If not in 2018...
“Assuming that tax reform is passed, the conventional wisdom among many policy types is that we wouldn’t see a downturn until 2019, as a massive corporate tax windfall would be ploughed straight back into markets, and the wealth effect would buoy the economy through the midterm elections, and quite possibly through to 2019.”
Rana Foroohar, Financial Times, 18 December 2017
I think it would be fair to say that the ‘normal’ way of writing an outlook for the coming year is the tour d’horizon of key events, risks etc. Certainly, this has been my approach in the past. However, it seems to me this year that the biggest single ‘known unknown’ for investors revolves around the timing of “the next big market correction”, which Rana Foroohar (quoted above — subscriber access only) reckons “any FT reader knows [is] coming” (and I am sure FT readers are far from alone in this!). As Ms Foroohar continues: “The question, as always, is when the penny drops”.
While acknowledging that this, indeed, may not happen until 2019, she goes on to speculate that it may come sooner — possibly even before the US midterm elections on 6 November, with potentially critical implications for the outcome thereof. And she cites as as potential triggers the Fed’s balance sheet deleveraging and the backlash against the FANGs (ie Facebook, Amazon, Netflix, Google) which is now gathering momentum and which she believes could have a significant impact on tech stock valuations.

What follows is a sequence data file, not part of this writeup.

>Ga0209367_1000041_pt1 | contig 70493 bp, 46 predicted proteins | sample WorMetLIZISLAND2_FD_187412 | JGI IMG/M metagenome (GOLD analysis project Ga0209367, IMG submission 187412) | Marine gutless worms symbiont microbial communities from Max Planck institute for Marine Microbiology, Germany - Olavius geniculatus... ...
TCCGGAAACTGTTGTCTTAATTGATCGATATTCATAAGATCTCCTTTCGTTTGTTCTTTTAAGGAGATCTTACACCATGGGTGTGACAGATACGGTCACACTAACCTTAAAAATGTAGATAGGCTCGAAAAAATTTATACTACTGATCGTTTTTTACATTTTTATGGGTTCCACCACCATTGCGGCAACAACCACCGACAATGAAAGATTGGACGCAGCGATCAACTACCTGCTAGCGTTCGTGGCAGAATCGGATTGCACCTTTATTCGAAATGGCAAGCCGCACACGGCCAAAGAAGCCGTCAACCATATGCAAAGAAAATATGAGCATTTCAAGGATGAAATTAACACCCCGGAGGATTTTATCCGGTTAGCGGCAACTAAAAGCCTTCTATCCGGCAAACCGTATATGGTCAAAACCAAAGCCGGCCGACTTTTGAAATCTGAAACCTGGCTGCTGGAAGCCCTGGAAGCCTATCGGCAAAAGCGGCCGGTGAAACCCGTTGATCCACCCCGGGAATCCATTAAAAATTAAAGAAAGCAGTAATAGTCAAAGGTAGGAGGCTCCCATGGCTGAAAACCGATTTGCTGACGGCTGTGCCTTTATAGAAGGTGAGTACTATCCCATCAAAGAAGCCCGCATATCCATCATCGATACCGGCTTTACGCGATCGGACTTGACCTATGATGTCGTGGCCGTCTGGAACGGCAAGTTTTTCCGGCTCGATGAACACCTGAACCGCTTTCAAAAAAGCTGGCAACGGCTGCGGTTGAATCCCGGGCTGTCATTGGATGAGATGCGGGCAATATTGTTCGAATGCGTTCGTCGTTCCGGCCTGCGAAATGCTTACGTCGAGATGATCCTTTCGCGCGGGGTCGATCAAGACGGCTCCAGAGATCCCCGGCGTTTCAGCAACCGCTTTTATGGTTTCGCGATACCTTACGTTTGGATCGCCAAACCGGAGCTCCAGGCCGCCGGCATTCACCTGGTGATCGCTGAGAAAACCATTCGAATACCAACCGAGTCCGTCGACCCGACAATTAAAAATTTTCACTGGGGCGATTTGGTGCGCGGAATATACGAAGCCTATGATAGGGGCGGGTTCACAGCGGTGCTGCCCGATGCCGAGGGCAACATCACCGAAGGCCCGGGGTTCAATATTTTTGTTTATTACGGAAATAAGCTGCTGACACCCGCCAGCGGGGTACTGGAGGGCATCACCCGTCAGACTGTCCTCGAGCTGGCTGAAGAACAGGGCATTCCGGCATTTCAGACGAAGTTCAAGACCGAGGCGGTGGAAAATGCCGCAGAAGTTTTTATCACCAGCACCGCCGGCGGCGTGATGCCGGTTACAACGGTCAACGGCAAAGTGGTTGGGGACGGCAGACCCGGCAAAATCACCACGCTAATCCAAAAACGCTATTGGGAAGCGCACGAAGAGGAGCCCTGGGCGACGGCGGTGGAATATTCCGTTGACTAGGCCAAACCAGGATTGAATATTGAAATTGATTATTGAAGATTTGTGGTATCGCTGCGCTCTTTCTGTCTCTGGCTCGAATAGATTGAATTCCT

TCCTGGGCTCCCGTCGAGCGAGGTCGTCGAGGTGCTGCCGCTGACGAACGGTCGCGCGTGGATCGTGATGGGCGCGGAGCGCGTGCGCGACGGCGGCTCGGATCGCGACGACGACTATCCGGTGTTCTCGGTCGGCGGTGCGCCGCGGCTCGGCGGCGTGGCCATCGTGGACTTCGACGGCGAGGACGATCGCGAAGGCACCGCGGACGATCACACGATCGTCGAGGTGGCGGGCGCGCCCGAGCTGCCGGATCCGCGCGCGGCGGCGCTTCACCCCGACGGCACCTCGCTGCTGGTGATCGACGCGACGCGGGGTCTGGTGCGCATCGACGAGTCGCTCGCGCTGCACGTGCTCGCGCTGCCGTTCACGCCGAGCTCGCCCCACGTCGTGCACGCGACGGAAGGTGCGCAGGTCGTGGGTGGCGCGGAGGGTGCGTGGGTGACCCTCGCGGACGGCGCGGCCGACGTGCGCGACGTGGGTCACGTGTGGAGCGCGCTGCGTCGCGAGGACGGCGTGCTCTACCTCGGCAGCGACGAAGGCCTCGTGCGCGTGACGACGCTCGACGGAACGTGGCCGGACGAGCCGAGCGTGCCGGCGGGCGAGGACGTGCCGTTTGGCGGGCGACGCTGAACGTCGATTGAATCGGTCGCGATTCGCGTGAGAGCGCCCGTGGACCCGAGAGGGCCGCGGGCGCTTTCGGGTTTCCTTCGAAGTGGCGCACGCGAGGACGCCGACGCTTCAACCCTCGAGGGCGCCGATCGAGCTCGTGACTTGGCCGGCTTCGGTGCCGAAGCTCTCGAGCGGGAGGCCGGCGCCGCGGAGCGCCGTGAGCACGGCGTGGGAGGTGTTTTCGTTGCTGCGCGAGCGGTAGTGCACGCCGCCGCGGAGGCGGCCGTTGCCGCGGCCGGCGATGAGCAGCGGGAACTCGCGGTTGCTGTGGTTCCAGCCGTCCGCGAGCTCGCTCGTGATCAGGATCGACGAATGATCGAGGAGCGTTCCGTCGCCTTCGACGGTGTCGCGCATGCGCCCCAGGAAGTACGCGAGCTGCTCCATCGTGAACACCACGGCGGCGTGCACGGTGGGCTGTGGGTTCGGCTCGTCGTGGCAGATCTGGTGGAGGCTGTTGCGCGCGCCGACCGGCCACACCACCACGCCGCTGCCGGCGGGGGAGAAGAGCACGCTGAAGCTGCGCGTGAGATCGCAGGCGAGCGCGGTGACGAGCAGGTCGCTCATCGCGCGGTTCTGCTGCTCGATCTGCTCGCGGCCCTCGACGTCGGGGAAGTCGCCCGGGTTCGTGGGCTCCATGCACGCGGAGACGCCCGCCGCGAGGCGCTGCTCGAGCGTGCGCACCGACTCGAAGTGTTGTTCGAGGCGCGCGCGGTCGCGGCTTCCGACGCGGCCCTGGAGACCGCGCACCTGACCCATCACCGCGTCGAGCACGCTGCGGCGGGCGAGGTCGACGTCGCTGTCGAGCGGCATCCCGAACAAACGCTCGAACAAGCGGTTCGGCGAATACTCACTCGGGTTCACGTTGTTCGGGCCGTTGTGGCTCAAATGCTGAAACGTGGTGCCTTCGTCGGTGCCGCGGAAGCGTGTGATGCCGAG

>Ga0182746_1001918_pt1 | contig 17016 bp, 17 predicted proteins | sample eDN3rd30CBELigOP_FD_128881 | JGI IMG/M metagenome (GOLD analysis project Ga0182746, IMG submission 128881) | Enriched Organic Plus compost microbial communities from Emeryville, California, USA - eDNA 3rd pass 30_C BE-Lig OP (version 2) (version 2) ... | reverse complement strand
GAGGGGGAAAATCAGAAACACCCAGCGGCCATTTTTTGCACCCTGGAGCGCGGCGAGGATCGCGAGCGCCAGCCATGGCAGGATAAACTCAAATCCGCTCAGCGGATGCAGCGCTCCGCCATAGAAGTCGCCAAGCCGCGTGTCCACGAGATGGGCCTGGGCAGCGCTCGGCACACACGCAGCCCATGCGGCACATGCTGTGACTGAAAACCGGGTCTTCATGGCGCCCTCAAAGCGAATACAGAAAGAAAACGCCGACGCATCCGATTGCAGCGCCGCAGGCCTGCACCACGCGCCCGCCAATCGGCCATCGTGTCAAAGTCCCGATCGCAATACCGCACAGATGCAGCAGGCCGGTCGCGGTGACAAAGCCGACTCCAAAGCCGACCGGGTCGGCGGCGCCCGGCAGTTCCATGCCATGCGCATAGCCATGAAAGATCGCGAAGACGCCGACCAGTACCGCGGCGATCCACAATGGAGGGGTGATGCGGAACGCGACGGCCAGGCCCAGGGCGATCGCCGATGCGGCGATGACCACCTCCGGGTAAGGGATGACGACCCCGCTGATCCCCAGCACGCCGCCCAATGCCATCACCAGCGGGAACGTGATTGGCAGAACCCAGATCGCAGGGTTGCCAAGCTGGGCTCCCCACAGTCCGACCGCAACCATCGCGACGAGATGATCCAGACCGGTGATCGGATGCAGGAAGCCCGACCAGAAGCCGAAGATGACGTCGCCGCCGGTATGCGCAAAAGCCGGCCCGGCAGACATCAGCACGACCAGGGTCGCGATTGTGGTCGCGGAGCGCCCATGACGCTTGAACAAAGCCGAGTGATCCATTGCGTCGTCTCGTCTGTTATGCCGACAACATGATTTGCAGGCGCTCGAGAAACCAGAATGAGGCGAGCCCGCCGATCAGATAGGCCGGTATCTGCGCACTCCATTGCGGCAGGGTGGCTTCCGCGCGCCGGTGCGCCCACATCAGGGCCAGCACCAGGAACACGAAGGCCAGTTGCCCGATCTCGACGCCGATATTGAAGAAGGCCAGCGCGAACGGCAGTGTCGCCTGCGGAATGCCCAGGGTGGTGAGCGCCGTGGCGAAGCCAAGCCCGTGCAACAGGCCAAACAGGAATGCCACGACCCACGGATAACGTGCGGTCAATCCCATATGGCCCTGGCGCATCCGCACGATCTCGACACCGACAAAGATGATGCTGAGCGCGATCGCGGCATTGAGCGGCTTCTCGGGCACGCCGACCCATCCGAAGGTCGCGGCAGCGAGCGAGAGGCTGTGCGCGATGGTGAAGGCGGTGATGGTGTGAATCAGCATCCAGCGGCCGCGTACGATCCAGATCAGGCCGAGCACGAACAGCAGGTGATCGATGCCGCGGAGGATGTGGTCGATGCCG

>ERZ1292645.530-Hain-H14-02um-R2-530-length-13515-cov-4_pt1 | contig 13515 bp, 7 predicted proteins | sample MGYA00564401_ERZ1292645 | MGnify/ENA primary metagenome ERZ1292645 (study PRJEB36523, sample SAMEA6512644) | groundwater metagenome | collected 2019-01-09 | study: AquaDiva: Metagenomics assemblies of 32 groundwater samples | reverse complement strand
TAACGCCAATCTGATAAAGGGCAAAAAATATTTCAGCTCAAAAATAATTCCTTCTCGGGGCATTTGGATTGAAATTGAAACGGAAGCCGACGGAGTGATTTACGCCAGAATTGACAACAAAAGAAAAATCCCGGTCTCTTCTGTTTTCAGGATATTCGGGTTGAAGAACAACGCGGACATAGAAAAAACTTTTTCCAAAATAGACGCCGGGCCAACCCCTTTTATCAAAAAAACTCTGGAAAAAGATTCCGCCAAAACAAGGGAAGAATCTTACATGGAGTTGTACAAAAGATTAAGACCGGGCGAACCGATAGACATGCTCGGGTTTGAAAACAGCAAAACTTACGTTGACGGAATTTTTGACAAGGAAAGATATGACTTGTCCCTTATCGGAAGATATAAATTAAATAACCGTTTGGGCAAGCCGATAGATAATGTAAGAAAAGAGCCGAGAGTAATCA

It is not the business of a mere politics ‘hack’ to postulate over the actions of he Federal Reserve, any more than I at least am qualified to wax lyrical about tech stock valuations (even though there is certainly a regulatory — and therefore, ‘political’ — dimension to the latter). But there are other potential causes of a major correction which are fundamentally political.
I should be clear at this point that I am not saying categorically that the bubble will burst at some point in 2018. After all, at this stage last year things were not looking particularly good for the then coming 12 months, only to turn out much better than (probably) most forecasters were predicting. But I think we shall have to be very fortunate to get through 2018 without some sort of crisis. In short, I have much sympathy with the lead note in the 28 December edition of the Economist Espresso, headlined “Pulling the punch: financial markets” and reading as follows:
“Economics outweighed politics as far as the financial markets were concerned in 2017. Investors may have taken occasional fright at President Donald Trump’s bellicose tweets, the slow progress of Brexit or populism in Europe. But their attention quickly switched back to the main theme of the year: economic growth forecasts were upgraded and inflation remained low. As a result the two potential stockmarket bogeymen — a recession and rapidly rising interest rates — were kept at bay. Subdued inflation also meant that government bond markets defied the bears for yet another year with yields staying at low historical levels. But politics could bite back in 2018 if tensions rise further between America and North Korea, or between Saudi Arabia and Iran. And it is far from clear how markets will cope as central banks continue to withdraw their monetary stimulus. But who wants to spend the Christmas holidays thinking about the punchbowl being snatched away?”